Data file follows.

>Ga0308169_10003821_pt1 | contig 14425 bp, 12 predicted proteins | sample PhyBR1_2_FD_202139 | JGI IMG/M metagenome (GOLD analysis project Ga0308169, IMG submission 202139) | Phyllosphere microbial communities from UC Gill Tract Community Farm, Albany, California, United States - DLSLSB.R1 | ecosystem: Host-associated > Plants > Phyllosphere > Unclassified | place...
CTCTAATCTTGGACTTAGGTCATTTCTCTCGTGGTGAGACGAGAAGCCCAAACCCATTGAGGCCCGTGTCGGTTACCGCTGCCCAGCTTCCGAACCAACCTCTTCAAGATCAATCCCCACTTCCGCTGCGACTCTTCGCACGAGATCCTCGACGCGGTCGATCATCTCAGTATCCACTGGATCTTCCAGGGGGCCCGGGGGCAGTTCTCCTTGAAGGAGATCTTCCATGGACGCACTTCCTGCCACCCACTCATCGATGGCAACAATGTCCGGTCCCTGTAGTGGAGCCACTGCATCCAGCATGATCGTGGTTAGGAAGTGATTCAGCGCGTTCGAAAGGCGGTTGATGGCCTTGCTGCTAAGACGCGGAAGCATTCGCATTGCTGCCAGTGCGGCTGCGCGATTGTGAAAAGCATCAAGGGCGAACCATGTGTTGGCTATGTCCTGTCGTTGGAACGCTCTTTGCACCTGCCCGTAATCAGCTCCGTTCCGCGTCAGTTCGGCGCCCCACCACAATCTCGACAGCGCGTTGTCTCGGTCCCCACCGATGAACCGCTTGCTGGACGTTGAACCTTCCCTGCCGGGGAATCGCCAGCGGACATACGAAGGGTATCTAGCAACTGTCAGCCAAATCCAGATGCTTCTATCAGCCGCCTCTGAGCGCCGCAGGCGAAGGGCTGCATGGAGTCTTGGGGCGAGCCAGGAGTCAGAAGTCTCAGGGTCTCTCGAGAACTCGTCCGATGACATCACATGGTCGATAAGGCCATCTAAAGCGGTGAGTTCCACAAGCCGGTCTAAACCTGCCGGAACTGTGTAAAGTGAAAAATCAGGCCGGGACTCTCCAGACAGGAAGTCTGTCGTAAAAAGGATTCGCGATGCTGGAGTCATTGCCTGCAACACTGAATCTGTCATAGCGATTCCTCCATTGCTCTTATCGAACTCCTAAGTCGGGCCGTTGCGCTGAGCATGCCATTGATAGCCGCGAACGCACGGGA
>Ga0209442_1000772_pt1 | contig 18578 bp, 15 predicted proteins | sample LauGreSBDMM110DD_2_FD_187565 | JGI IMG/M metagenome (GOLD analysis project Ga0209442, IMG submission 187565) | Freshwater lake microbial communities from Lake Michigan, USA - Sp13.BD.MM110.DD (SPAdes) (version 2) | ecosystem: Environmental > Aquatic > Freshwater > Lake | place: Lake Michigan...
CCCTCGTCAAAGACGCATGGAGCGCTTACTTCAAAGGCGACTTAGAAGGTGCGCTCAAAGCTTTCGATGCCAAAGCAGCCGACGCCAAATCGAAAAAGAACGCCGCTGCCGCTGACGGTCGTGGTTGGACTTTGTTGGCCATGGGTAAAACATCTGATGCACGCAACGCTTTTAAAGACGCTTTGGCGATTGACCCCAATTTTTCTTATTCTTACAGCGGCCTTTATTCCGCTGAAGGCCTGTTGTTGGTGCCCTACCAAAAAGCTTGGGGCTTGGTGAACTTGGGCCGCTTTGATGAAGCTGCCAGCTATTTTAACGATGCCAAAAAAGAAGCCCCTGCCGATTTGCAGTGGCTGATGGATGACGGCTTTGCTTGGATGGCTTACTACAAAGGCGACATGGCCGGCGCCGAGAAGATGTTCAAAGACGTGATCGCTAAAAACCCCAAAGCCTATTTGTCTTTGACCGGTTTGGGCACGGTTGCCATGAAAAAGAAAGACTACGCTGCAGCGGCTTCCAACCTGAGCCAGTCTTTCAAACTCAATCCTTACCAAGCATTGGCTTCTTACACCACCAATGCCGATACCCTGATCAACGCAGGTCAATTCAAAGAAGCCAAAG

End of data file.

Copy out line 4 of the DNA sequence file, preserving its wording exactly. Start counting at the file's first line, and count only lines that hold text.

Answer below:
CCCTCGTCAAAGACGCATGGAGCGCTTACTTCAAAGGCGACTTAGAAGGTGCGCTCAAAGCTTTCGATGCCAAAGCAGCCGACGCCAAATCGAAAAAGAACGCCGCTGCCGCTGACGGTCGTGGTTGGACTTTGTTGGCCATGGGTAAAACATCTGATGCACGCAACGCTTTTAAAGACGCTTTGGCGATTGACCCCAATTTTTCTTATTCTTACAGCGGCCTTTATTCCGCTGAAGGCCTGTTGTTGGTGCCCTACCAAAAAGCTTGGGGCTTGGTGAACTTGGGCCGCTTTGATGAAGCTGCCAGCTATTTTAACGATGCCAAAAAAGAAGCCCCTGCCGATTTGCAGTGGCTGATGGATGACGGCTTTGCTTGGATGGCTTACTACAAAGGCGACATGGCCGGCGCCGAGAAGATGTTCAAAGACGTGATCGCTAAAAACCCCAAAGCCTATTTGTCTTTGACCGGTTTGGGCACGGTTGCCATGAAAAAGAAAGACTACGCTGCAGCGGCTTCCAACCTGAGCCAGTCTTTCAAACTCAATCCTTACCAAGCATTGGCTTCTTACACCACCAATGCCGATACCCTGATCAACGCAGGTCAATTCAAAGAAGCCAAAG